Financially, the best situation is when you don’t have any expenses back home while you’re on the Ice. That way you get to keep everything you make and can live or travel in the off-season without responsibilities. As you might expect, this works well for the carefree 20-something backpacker set. It’s also a good way to pay off student loans or save for a house downpayment, as AC is doing.

    The house question is insightful. Five years ago I worked for an entire year on the Ice, saving everything, and then used it as a house downpayment. I don’t regret that, but having a house back home is a pain in the tukas unless you have someone trustworthy to take care of it. I tried renting it out with a property management company and it was still a huge headache. Now I have a caretaker/housesitter. I’m choking down the mortgage because I don’t have renters, but the peace of mind is worth it — and I didn’t have to move my belongings into storage.

    Bottom line: you’ll have to do the financial math for your own situation. I found that I really love having 3-6 months off every year, so I’ve structured my life to do this despite the severe financial hit. If I ever NPQ or decide I don’t want to go back, I’m not sure what I would do. 😯

    #8256

    thepooles98
    Keymaster

    The easiest way to do this is to be debt free. The house you can rent, but if you are saddled by umteen dollars a month on credit cards, etc. it’s time to pay them off and never use them again. Being debt free means that everything you make goes in the bank. All the money you would have spent on interest is yours to keep. After a year on the ice you can do as glenn and buy a house. or a car or a computer, or better yet buy nothing and travel to some exotic place that will awe your old friends.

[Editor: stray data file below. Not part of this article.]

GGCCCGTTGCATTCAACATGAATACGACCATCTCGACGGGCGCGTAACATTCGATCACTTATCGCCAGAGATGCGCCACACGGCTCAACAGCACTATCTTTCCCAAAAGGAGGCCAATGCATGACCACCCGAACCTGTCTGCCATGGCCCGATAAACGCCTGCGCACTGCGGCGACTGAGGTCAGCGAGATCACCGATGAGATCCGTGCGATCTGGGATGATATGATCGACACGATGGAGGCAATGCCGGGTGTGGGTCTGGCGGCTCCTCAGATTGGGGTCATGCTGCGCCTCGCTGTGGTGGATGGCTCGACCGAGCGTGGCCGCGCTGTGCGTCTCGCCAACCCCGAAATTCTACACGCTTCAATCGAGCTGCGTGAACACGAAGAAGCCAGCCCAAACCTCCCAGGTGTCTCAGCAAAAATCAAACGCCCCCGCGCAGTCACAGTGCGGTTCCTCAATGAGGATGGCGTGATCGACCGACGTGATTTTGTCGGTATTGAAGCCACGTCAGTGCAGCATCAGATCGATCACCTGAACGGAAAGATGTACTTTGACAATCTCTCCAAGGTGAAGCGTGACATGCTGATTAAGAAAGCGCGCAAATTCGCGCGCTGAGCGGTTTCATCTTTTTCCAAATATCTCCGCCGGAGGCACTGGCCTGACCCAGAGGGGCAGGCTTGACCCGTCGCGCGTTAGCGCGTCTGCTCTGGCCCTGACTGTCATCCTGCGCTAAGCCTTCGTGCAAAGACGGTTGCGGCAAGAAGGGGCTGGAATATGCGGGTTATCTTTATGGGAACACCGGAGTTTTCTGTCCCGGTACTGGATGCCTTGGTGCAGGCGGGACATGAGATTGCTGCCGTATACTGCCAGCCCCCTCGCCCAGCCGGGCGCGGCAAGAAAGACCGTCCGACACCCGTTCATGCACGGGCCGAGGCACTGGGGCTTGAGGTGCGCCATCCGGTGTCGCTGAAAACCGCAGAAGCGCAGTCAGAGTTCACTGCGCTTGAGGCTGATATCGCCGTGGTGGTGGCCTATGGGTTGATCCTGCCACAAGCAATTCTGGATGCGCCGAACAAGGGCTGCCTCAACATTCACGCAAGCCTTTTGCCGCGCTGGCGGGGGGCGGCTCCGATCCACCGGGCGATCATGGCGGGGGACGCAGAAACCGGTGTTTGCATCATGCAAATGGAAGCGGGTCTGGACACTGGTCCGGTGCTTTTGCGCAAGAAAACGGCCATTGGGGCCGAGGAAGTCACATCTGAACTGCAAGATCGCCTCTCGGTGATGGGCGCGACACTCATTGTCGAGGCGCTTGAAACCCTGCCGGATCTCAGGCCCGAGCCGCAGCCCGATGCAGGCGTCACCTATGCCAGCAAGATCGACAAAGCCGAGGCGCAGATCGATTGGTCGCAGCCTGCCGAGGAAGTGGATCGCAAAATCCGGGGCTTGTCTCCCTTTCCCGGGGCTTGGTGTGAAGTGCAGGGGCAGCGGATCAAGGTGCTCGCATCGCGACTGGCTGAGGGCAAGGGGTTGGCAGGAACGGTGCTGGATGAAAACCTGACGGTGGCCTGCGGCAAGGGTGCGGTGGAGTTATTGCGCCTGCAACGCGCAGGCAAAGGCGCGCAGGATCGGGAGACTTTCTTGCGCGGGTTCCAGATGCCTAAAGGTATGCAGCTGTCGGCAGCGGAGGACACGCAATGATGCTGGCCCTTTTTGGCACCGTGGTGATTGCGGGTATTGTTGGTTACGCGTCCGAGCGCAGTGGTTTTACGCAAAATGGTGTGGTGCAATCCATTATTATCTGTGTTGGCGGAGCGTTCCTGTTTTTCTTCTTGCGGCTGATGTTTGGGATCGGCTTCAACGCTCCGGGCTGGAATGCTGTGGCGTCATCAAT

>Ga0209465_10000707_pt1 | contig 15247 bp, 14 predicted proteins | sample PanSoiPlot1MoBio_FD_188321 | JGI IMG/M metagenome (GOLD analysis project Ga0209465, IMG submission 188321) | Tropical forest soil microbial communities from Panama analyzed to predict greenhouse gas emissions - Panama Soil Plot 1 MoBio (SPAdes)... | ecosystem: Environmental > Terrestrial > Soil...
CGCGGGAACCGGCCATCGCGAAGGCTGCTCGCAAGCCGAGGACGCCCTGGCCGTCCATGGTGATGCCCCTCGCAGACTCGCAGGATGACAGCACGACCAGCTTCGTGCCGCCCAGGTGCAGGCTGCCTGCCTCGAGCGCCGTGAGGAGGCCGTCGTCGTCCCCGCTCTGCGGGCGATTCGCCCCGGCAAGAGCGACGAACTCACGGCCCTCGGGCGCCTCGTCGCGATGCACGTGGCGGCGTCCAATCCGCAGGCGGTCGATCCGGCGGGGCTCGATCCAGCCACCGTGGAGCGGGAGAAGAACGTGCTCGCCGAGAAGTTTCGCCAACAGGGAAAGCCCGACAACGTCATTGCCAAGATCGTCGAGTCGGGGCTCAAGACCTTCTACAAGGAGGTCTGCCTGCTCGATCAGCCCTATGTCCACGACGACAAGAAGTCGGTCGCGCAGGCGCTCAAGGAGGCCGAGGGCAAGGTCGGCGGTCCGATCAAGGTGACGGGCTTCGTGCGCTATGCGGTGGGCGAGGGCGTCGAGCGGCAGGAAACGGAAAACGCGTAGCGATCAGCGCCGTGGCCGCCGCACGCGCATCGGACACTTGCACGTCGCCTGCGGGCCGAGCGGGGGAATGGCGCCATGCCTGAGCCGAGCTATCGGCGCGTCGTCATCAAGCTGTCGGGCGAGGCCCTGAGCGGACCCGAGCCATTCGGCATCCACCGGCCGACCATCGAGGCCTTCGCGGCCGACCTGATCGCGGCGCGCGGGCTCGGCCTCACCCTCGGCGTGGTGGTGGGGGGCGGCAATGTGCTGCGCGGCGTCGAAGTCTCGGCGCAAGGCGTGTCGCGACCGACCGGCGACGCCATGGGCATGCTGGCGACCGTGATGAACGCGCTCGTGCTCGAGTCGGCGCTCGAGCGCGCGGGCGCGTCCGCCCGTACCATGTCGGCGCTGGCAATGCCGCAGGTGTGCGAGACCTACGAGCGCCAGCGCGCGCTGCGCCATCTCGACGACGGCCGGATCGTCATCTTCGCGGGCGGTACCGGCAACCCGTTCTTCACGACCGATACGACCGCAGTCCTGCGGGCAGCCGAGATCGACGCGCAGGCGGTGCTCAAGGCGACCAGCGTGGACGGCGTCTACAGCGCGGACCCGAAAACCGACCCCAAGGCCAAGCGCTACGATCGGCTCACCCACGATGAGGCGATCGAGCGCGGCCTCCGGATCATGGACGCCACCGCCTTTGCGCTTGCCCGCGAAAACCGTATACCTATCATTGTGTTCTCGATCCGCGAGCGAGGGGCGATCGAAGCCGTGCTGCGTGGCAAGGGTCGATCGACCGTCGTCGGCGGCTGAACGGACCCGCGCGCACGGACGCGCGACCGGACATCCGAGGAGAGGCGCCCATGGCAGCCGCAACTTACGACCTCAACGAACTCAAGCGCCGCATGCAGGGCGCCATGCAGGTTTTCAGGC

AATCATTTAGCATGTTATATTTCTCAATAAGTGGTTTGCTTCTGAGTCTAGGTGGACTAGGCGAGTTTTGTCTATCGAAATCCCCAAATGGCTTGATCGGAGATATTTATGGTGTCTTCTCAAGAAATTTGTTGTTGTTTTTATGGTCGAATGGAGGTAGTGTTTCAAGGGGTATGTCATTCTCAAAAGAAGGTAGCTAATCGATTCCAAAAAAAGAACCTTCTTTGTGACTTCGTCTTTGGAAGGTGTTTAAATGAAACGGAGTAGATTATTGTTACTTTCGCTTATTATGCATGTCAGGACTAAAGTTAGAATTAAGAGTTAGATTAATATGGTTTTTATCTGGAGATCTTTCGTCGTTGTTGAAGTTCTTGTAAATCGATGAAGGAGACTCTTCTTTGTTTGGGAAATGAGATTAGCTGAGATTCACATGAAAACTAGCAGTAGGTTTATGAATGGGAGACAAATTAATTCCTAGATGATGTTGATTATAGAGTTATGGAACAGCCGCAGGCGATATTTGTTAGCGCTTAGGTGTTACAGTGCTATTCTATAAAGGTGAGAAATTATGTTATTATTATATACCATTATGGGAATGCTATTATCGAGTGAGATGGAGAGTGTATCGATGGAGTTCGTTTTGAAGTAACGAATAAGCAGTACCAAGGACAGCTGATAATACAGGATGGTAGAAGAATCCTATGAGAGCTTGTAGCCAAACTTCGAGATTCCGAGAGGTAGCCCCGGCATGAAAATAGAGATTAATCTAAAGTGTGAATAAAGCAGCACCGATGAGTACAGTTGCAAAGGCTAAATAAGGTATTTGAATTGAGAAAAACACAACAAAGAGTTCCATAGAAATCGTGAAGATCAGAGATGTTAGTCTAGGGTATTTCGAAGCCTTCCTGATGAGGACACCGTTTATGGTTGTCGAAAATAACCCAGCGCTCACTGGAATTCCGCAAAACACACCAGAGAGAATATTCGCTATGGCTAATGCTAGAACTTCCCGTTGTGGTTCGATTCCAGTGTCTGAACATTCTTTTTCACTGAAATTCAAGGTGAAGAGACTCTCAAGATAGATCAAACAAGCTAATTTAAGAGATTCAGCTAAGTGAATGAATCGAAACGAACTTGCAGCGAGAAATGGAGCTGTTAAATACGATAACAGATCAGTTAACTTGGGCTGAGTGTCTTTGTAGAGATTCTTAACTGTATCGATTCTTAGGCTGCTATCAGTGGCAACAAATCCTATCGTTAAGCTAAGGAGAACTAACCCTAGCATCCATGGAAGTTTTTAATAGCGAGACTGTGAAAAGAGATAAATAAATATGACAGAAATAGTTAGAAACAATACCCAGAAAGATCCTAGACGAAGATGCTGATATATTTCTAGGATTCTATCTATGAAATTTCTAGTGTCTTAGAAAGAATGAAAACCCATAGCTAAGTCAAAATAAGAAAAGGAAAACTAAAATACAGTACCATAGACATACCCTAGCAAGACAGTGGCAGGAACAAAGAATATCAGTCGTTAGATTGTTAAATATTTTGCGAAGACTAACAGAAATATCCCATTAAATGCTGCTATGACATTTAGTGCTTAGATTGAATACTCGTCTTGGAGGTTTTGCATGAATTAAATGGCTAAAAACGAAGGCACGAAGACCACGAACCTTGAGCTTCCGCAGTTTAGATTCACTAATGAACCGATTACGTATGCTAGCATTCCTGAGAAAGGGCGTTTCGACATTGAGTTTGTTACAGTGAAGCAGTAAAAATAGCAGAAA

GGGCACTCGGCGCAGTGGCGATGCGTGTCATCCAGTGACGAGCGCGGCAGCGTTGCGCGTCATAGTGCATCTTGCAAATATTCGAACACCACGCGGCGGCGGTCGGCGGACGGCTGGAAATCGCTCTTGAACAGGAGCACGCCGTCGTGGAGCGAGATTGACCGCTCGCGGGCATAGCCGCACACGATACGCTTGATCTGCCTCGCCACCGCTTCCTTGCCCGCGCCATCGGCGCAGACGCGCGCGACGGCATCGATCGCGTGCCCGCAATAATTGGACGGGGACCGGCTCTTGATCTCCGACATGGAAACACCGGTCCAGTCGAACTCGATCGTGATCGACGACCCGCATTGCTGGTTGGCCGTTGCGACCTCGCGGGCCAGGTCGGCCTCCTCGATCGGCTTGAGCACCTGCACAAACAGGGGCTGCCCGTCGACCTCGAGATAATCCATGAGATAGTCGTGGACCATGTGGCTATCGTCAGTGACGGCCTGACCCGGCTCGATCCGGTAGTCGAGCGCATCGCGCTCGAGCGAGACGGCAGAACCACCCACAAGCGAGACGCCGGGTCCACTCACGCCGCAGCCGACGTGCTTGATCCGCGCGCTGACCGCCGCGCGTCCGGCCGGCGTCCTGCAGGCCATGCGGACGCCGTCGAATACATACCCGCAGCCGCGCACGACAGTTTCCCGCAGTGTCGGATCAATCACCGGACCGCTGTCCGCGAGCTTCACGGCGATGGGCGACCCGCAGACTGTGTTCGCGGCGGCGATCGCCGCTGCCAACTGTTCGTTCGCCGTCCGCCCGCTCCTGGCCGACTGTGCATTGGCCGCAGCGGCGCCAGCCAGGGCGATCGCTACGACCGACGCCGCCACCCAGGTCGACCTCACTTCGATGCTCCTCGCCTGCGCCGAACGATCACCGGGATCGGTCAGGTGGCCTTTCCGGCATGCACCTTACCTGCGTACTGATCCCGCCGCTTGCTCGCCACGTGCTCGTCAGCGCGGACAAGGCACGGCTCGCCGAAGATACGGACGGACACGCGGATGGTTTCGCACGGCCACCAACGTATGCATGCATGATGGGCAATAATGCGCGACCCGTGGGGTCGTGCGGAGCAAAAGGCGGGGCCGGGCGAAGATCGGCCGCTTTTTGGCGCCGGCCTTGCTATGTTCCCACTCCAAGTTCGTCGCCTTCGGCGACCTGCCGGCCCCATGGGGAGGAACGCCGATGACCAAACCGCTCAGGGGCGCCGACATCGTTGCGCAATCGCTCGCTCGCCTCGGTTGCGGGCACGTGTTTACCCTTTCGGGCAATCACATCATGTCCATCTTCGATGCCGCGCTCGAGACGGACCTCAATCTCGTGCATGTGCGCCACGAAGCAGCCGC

That being said, we just today put an offer on a piece of land in california. It fits our new lifestyle. No power, small cabin, near a fishing river. Debt, yuck, first time in 9 years. We wont be able to work there, but it will be a home when we need to return.
    Mike

    #8257

    Anonymous
    Member

    Life after the ice is GREAT! In my case, I’m making a lot more money, with none of the BS associated with working for Raytheon. Nobody reads my private emails, pokes and prods for non-existent medical problems, tells me to pee in a cup, etc.

    The food here (off the ice) is great! I can easily keep my cholesterol below 150 (it was 250 after I got off the ice, the highest ever) without subsisting on boiled veggies. I’m much healthier here.

    Everyone thinks “Wow, I’m going to Antarctica!”. But when you get there you realize that you’re stuck in McMurdo, an industrial looking naval base, and can’t really go anywhere. And that sucks.

    I suppose it didn’t really hurt me to go, but it sure made me appreciate what it feels like to work for a company that appreciates your efforts and doesn’t try to control your life.

    Life after the ice? Its AWESOME!

    Penelope Penguin

    #8258

    Anonymous
    Member

    Hi guys, insurance Q: So, when the job is over in Feb(?) can you qualify for Cobra, or what do you do for insurance?

    Thanks!

    #8259

    Sciencetech
    Keymaster

    Yup. I’m on COBRA right now, although I’m not sure I can recommend it. It’s really expensive.

    The best option, if you qualify and don’t need the heavy insurance, might be to get a catastrophic insurance plan with a high deductible ($1500-2500). Payments for those are often less than 200 a month. Compare that with COBRA, which is running $400+ a month.